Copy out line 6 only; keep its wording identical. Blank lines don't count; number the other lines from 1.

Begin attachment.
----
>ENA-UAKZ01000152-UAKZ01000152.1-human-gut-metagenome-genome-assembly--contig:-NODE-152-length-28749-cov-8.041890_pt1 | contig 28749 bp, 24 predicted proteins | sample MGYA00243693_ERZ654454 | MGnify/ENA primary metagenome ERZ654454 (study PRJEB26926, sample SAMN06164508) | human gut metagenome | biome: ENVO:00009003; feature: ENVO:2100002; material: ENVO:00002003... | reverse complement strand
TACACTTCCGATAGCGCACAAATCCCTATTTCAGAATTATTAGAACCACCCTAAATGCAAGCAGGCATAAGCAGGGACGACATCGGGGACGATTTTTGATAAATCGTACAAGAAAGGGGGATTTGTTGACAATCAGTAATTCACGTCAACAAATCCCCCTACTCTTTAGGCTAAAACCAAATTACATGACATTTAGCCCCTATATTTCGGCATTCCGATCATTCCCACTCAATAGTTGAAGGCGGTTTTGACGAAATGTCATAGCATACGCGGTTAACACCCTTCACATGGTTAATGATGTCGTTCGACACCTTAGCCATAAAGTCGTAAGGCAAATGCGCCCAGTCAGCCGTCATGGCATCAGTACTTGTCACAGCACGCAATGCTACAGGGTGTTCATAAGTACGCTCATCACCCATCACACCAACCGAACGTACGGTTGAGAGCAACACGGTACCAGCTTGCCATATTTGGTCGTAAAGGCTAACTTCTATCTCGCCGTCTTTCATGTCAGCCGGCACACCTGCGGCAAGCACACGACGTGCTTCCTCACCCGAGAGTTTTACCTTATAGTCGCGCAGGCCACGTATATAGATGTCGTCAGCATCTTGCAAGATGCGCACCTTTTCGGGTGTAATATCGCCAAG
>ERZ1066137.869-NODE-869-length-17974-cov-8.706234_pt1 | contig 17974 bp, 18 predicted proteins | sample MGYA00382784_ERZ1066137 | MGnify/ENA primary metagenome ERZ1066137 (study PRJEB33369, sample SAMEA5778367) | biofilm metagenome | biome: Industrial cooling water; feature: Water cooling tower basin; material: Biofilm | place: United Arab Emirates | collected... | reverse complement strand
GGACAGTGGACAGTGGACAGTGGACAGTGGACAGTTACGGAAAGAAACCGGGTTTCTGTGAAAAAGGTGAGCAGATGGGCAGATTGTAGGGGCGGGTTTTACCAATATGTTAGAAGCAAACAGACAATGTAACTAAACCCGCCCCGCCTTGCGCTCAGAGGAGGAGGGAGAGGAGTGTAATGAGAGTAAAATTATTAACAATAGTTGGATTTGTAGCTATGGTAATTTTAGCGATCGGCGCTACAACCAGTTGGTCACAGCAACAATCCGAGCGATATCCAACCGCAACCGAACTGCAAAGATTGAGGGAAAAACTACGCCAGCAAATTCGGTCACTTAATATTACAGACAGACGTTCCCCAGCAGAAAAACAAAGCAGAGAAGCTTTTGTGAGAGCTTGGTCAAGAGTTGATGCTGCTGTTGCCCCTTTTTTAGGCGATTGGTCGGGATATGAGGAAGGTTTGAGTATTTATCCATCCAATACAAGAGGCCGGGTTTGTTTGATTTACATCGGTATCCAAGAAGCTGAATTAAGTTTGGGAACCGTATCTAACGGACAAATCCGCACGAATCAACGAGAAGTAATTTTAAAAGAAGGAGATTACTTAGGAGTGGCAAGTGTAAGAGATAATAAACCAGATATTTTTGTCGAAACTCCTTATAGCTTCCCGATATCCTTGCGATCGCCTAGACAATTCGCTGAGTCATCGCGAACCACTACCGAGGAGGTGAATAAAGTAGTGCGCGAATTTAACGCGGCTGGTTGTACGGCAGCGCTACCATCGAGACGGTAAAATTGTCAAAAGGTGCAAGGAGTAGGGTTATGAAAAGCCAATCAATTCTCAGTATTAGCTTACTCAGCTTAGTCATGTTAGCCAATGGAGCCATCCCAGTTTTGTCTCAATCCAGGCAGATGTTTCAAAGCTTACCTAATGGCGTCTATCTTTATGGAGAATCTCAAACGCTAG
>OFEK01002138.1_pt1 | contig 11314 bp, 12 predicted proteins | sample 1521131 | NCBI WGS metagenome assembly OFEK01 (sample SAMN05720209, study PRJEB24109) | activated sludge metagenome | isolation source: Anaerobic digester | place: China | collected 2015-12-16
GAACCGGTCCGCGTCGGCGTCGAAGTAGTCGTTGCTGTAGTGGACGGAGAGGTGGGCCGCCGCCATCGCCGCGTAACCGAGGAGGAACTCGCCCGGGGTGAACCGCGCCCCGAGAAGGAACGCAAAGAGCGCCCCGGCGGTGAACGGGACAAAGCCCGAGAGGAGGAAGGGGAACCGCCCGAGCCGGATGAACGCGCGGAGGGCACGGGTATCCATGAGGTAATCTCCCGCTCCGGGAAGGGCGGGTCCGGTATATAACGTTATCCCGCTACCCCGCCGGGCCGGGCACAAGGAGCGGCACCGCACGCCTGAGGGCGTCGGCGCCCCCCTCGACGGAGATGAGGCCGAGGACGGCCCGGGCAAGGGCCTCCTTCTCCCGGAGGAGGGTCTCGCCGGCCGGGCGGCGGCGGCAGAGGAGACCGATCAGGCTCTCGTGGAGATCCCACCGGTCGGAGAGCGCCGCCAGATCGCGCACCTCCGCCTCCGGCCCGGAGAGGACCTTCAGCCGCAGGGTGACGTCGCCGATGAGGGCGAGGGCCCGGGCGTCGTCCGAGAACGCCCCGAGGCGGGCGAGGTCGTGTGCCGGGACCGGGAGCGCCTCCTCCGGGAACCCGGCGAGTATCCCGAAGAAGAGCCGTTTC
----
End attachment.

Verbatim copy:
GAACCGGTCCGCGTCGGCGTCGAAGTAGTCGTTGCTGTAGTGGACGGAGAGGTGGGCCGCCGCCATCGCCGCGTAACCGAGGAGGAACTCGCCCGGGGTGAACCGCGCCCCGAGAAGGAACGCAAAGAGCGCCCCGGCGGTGAACGGGACAAAGCCCGAGAGGAGGAAGGGGAACCGCCCGAGCCGGATGAACGCGCGGAGGGCACGGGTATCCATGAGGTAATCTCCCGCTCCGGGAAGGGCGGGTCCGGTATATAACGTTATCCCGCTACCCCGCCGGGCCGGGCACAAGGAGCGGCACCGCACGCCTGAGGGCGTCGGCGCCCCCCTCGACGGAGATGAGGCCGAGGACGGCCCGGGCAAGGGCCTCCTTCTCCCGGAGGAGGGTCTCGCCGGCCGGGCGGCGGCGGCAGAGGAGACCGATCAGGCTCTCGTGGAGATCCCACCGGTCGGAGAGCGCCGCCAGATCGCGCACCTCCGCCTCCGGCCCGGAGAGGACCTTCAGCCGCAGGGTGACGTCGCCGATGAGGGCGAGGGCCCGGGCGTCGTCCGAGAACGCCCCGAGGCGGGCGAGGTCGTGTGCCGGGACCGGGAGCGCCTCCTCCGGGAACCCGGCGAGTATCCCGAAGAAGAGCCGTTTC